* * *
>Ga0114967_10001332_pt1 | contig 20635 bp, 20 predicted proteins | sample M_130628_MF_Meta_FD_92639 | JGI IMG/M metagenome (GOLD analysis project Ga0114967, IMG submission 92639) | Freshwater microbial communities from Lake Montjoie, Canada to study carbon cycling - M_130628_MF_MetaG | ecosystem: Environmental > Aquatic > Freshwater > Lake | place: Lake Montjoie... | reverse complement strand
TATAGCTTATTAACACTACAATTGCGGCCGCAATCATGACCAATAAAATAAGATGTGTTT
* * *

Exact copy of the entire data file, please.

>Ga0114967_10001332_pt1 | contig 20635 bp, 20 predicted proteins | sample M_130628_MF_Meta_FD_92639 | JGI IMG/M metagenome (GOLD analysis project Ga0114967, IMG submission 92639) | Freshwater microbial communities from Lake Montjoie, Canada to study carbon cycling - M_130628_MF_MetaG | ecosystem: Environmental > Aquatic > Freshwater > Lake | place: Lake Montjoie... | reverse complement strand
TATAGCTTATTAACACTACAATTGCGGCCGCAATCATGACCAATAAAATAAGATGTGTTT